On nights when it was my turn, he began talking just to me, then pulled us all in, telling us how he came west looking for a place with a wild fresh soul, and saying he was blessed. Blessed because in this place he knew he had come home to his heart.
As he talked, I pictured him and my mother, planning a life. World War II was over, and he was out of the Navy. He needed a job. My mother was miserable in Chicago and Dad was scanning the horizon. It was a strange combination, one of them running away, aiming to telescope toward a fixed secure point, the other one coming back, looking to magnify and elaborate. It was a serendipitous coming together, a rare occurrence when two opposites converged in harmony. It freed them up, put them on the move. And there was Claire to consider, unknown yet, except for the soft expanding bulge under my mother’s shirt.
My dad loved to talk about his De Soto Airflow, streamlined among its peers, but already dated when America joined the war effort. He called his car Delores, Delores De Soto. The name fell off the tongue like a lemon drop. It made us giggle. He grinned at my mother, teasing her, saying that before they met, Delores had ruled his life. To prove it, he pulled a black and white photo of a glimmering Delores in profile, parked on the grass next to Grandpa’s woodshed, a younger Dad reaching over her hood with a chamois and a smile. The picture had been with him everyday overseas, and he still carried it in his wallet. It was a small photograph, dog eared and soft with pressure and time. He eased it, like a living thing, onto an extended hand and let us pass it around, each of us holding it flat against our palm.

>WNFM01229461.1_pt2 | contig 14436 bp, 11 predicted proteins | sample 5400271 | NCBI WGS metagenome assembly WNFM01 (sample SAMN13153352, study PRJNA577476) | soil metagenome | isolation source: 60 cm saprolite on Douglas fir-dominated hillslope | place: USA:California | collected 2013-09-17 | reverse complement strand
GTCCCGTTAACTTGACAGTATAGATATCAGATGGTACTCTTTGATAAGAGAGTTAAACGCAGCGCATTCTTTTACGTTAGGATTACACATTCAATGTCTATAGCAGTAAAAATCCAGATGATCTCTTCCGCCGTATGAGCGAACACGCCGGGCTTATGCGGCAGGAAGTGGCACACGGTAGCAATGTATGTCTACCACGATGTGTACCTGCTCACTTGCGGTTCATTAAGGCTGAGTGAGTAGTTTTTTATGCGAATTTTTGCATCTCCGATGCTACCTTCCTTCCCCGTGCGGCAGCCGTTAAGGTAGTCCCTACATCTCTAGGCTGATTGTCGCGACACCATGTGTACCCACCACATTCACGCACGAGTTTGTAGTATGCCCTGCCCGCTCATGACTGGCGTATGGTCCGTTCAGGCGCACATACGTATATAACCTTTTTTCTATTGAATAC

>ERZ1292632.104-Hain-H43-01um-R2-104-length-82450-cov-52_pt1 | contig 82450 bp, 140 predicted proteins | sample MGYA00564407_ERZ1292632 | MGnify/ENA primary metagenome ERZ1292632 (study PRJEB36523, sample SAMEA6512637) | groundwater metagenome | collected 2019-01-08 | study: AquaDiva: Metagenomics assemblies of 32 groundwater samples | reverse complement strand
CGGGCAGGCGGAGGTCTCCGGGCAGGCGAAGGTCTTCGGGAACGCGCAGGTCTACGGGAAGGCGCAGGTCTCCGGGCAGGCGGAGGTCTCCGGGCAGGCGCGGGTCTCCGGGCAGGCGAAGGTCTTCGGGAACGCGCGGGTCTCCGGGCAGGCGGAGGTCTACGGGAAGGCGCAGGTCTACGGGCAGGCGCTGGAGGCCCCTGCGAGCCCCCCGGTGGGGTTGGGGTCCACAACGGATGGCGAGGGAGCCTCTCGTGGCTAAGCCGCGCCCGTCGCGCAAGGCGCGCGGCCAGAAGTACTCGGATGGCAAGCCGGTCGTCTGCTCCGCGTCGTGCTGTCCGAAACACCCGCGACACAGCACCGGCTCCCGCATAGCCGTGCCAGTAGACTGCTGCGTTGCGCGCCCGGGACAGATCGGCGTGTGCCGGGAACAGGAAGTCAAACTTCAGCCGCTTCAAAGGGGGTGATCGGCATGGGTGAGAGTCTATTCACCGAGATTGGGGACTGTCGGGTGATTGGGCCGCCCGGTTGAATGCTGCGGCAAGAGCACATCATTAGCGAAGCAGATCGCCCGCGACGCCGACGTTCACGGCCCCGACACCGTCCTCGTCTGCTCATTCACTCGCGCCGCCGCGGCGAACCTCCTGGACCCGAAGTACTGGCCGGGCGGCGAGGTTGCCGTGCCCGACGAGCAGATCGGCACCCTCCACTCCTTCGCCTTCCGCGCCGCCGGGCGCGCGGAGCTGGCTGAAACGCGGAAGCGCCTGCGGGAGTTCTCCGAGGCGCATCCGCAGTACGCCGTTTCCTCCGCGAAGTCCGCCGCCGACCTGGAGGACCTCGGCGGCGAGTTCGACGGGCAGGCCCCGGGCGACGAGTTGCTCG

It was the De Soto that carried them away from Chicago, along a meandering route going west, a path determined more by the sofas and spare rooms of relatives and friends along the way than by travel time and distance. Still, the two of them pushed forward with an unbroken momentum, moving toward Albuquerque and the possibility of a job there. It was in Denver that Dad stalled. On his penciled itinerary, Denver was just another overnight stop, but when he stood on Cousin Benny’s back porch at dusk and discovered the mountains in the distance, his heart pushed up close behind his breastbone in a quiver that felt more like a prayer. Three days later, though still making practical moves toward New Mexico, his focus had shifted, and he began to look at everything through the lens of the Colorado landscape.
They rose early on that third day, the day they left Denver. The moon was still a bright crescent among stars, and my mother was trying to muffle the sounds of her movement in the kitchen, packing sandwiches and some cheese and fruit in a little cooler for the roadside picnic they planned along the way. Dad tiptoed between the kitchen and Benny’s front door, loading their suitcases and anchoring the burlap-covered water bag where it could catch cool air off the chrome-work of Delores’s hood.
Goodbyes had been said the night before. Still, in the last moments, just before they were ready to leave, Benny was out of bed and wrapped in his bathrobe, anxious to shake Dad’s hand one more time. All their things were loaded into the car, and my mother scooted across the front seat so her shoulder was touching my father’s. Benny stood, half out of his screen door, smoke curls from his cigarette drifting toward the porch light, watching while Dad turned the key and coaxed the engine. As they backed down the driveway the harsh beams of the headlights washed over the pale skin of Benny’s bony wrist and large bare feet, and in the stark light, those gangly appendages glinted back an eerie plaster white. Benny lifted his arm and waved.